PRESIDENT Rodrigo Duterte’s milestone executive order on freedom of information retains Macapagal and Marcosian relics. The repealing clause of Executive Order No. 2 issued July 23 poses a few noteworthy exceptions.
“SECTION 18. Repealing Clause. All orders, rules and regulations, issuances or any part thereof inconsistent with the provisions of this Executive Order are hereby repealed, amended or modified accordingly: Provided, that the provisions of Memorandum Circular No. 78 (s. 1964), as amended, shall not be deemed repealed pending further review.”
Issued in 1964, and amended by Marcos in 1968, Memorandum Circular No. 78 laid out rules on security of certain “matters” in government offices, particularly those that “require protection in the interest of national security.”
In a nutshell, documents, equipment, projects, books, reports, articles, notes, letters, sketches, plans, recordings, photographs, films and other substances shall be classified, based on content, into four: 1) top secret 2) secret 3) confidential and 4) restricted.
These classified documents shall be taken care of by custodians duly designated by heads of departments, and they shall be released for public consumption upon the department head or an authorized representative’s consent.
Access to classified matter is guided by the principle of “need-to-know,” in this case, persons to whom documents are essential to fulfill their duties. Only “properly cleared persons” shall be disseminated copies.
“Need-to-know,” meanwhile, shall be determined both by the individual who has possession, knowledge or command control of the information, and the recipient.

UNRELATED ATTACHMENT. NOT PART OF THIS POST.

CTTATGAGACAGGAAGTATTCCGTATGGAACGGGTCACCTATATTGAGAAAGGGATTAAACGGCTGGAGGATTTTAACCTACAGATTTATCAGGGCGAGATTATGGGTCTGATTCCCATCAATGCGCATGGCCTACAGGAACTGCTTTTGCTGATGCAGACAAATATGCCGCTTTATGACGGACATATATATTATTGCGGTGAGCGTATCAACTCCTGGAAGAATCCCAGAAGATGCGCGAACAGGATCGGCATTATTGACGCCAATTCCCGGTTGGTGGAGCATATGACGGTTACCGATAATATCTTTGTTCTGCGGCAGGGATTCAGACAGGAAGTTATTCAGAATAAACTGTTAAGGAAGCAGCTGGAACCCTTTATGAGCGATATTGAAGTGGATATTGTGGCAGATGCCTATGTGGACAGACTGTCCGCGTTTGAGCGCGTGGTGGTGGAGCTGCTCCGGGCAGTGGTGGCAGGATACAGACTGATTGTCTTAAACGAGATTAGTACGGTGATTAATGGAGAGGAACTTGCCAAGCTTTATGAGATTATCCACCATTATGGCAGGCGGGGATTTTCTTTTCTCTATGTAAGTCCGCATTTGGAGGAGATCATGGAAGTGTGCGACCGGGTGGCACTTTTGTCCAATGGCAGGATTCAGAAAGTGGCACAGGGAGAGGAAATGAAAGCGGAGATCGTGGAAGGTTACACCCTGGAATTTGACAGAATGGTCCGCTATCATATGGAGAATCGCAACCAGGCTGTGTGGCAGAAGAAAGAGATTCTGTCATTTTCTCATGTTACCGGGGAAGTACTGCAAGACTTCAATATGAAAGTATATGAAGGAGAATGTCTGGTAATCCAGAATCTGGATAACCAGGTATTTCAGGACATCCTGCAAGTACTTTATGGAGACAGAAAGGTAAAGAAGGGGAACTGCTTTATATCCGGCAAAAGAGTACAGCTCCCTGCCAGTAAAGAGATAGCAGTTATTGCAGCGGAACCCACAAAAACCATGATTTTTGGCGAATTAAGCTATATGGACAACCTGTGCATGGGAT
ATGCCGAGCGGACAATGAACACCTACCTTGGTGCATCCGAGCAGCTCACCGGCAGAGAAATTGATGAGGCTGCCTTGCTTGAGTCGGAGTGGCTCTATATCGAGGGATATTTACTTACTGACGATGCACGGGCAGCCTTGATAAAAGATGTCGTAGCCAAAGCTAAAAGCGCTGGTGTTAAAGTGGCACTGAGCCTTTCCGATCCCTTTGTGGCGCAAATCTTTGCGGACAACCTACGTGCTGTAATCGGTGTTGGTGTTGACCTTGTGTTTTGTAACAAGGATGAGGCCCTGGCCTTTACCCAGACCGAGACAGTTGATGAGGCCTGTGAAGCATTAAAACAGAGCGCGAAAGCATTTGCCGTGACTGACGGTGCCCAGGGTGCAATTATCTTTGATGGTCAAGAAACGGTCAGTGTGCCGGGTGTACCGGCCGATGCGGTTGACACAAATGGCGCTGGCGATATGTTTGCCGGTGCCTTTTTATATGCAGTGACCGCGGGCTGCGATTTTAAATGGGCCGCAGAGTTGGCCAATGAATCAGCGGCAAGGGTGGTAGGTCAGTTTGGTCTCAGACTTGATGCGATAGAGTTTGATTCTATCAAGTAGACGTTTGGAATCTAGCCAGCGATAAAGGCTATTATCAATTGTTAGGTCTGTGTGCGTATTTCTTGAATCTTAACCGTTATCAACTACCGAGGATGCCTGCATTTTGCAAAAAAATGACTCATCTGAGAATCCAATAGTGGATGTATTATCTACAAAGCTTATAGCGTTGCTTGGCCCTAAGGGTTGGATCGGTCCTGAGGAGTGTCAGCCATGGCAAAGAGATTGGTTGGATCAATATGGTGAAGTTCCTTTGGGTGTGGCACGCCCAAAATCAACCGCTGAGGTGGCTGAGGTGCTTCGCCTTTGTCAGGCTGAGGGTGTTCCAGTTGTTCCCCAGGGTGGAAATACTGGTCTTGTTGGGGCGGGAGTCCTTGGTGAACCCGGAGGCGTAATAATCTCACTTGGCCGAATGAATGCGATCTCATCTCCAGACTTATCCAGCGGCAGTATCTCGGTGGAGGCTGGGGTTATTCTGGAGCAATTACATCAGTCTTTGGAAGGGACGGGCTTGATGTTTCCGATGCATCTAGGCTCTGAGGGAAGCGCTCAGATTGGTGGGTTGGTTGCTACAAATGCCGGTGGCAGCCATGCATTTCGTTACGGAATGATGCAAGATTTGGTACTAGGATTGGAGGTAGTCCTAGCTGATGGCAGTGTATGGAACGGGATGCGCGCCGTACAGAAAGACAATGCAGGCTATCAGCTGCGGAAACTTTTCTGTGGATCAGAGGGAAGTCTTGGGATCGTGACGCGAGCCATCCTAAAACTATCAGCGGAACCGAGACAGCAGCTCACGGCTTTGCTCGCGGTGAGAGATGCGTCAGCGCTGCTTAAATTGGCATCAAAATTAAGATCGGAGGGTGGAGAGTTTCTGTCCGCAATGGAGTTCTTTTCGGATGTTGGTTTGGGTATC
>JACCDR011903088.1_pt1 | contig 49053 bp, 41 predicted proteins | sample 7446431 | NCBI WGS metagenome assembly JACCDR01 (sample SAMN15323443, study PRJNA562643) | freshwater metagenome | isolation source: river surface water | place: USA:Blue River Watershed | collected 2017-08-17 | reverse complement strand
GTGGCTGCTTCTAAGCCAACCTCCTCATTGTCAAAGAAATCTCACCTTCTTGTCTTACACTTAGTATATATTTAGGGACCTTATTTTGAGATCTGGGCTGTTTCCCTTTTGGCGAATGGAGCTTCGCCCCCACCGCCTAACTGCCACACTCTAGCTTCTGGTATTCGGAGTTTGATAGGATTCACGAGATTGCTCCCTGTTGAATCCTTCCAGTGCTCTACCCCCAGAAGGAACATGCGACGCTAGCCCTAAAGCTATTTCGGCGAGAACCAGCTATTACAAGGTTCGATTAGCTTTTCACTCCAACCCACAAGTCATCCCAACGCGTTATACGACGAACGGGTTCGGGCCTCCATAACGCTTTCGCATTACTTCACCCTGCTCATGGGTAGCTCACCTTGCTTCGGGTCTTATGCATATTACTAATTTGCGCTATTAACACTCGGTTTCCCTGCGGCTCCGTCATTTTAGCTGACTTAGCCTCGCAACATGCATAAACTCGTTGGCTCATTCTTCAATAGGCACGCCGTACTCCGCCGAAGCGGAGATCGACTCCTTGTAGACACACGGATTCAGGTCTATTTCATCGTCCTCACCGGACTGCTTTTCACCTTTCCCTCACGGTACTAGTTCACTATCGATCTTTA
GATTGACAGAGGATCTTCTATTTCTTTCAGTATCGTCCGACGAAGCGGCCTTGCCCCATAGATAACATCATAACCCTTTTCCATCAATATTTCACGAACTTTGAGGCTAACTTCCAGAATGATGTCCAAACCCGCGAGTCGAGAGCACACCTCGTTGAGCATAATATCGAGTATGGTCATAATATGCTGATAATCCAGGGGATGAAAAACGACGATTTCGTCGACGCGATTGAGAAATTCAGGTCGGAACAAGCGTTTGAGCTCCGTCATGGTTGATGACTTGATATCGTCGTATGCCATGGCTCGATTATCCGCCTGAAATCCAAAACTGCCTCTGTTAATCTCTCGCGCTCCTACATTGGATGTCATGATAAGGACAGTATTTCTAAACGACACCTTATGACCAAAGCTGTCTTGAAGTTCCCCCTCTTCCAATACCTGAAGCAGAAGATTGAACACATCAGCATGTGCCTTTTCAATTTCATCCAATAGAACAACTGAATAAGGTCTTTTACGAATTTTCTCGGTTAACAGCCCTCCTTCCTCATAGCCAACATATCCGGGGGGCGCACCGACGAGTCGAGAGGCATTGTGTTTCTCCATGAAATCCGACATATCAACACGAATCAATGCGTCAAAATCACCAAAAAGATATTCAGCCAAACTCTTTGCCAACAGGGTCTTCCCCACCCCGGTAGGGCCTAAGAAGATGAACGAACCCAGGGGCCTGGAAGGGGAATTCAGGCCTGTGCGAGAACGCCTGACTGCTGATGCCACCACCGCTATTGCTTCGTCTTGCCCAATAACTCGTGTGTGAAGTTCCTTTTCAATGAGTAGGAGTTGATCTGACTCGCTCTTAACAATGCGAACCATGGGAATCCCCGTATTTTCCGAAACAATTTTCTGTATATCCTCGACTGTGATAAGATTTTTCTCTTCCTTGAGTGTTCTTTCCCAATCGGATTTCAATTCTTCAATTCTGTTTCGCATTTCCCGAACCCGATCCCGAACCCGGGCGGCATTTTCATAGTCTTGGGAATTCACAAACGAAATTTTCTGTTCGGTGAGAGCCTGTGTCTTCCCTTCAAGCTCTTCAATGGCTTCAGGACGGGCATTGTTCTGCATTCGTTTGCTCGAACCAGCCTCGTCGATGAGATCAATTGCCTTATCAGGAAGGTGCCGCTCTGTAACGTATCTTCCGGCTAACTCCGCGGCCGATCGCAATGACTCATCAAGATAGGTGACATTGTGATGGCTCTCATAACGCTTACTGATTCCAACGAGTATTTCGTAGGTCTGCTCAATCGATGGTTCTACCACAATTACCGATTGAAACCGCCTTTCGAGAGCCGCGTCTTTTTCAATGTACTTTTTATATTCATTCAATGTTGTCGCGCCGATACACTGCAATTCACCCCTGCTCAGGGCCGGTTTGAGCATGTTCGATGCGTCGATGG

MC No. 78 was amended in 1968 to include a provision on “communication security” or the “protection resulting from the application of various measures which prevent or delay the enemy or unauthorized persons in gaining information through our communications.”
Interestingly, the 1964 and 1968 orders were revived by former president Gloria Macapagal-Arroyo in 2007 to justify a vaguely defined security clearance procedure that further restricted public and media access to official documents.
Media freedom advocates expressed alarm over Arroyo’s order, raising the possibility of repressing transparency in exchange of “national safety.”
Executive Order No. 608 was prompted by the need to “implement security measures that will protect and ensure the integrity and sanctity of classified or sensitive materials,” since the government was “always at constant risk of being infiltrated by groups or individuals.”
In effect, those handling classified matters were subject to a comprehensive background investigation before they were issued an Interim Security Clearance by the head of the department.
Background information of those issued clearances were then indexed and stored by the dep
artment. Such clearance is again reviewed by the National Intelligence Coordinating Agency, and subject to final approval by the National Security Adviser.